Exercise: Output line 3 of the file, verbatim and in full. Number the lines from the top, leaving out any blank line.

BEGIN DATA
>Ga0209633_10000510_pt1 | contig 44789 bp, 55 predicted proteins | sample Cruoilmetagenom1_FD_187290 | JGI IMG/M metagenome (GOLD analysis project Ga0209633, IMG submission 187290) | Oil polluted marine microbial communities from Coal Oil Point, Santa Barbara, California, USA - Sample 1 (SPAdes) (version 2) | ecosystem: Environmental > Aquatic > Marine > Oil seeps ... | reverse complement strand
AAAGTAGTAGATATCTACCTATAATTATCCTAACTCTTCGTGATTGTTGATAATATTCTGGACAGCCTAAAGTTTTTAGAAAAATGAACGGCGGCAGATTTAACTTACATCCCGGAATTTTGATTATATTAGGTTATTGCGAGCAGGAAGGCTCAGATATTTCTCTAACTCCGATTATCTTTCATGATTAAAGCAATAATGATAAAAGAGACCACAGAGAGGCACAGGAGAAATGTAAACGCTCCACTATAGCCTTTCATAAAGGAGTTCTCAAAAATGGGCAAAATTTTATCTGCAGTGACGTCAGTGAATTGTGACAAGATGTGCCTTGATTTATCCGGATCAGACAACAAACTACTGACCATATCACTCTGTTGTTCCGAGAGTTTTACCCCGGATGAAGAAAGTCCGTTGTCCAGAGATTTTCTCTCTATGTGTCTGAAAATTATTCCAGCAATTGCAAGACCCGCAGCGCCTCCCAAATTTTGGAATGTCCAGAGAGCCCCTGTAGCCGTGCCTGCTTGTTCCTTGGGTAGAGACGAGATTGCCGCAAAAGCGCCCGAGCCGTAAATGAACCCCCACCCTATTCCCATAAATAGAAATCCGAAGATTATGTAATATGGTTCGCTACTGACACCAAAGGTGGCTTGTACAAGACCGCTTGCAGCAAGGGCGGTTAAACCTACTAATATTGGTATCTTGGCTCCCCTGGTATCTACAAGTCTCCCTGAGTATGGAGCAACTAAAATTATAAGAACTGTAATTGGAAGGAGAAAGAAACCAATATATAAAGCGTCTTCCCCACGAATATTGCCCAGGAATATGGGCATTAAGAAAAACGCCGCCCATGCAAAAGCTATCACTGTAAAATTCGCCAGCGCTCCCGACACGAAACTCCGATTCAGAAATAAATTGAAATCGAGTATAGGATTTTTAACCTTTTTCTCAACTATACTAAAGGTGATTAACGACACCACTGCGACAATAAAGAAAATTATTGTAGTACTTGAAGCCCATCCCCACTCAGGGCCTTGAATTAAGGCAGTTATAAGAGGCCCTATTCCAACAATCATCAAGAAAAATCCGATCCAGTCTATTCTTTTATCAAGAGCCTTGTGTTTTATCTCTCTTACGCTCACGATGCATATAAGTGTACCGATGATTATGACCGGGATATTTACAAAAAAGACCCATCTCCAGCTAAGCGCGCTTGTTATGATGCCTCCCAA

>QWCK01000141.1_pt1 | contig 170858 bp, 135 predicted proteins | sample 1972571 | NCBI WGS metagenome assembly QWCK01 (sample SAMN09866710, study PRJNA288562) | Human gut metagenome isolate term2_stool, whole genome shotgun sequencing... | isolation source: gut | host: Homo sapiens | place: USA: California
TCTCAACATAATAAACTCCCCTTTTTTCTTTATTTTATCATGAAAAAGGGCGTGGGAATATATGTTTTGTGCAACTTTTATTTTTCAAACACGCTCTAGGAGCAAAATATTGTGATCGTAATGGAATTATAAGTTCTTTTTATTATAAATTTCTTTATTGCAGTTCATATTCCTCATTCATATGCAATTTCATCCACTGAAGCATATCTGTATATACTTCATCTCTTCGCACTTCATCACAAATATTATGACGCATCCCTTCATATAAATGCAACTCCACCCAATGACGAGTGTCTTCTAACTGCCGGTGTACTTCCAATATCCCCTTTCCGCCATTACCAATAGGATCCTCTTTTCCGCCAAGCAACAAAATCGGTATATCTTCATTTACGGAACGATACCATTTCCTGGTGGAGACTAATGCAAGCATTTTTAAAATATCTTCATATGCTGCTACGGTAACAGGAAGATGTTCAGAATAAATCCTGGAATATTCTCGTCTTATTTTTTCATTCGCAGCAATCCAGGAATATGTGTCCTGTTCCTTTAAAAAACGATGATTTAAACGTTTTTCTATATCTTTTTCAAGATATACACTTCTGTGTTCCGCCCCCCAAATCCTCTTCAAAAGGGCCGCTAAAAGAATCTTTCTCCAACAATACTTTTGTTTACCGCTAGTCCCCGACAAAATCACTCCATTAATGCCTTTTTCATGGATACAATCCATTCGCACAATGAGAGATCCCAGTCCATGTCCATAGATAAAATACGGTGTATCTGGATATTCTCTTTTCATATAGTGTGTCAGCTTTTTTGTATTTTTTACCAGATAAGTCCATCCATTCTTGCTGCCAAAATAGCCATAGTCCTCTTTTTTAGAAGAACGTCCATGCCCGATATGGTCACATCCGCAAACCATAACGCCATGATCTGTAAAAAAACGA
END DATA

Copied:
>QWCK01000141.1_pt1 | contig 170858 bp, 135 predicted proteins | sample 1972571 | NCBI WGS metagenome assembly QWCK01 (sample SAMN09866710, study PRJNA288562) | Human gut metagenome isolate term2_stool, whole genome shotgun sequencing... | isolation source: gut | host: Homo sapiens | place: USA: California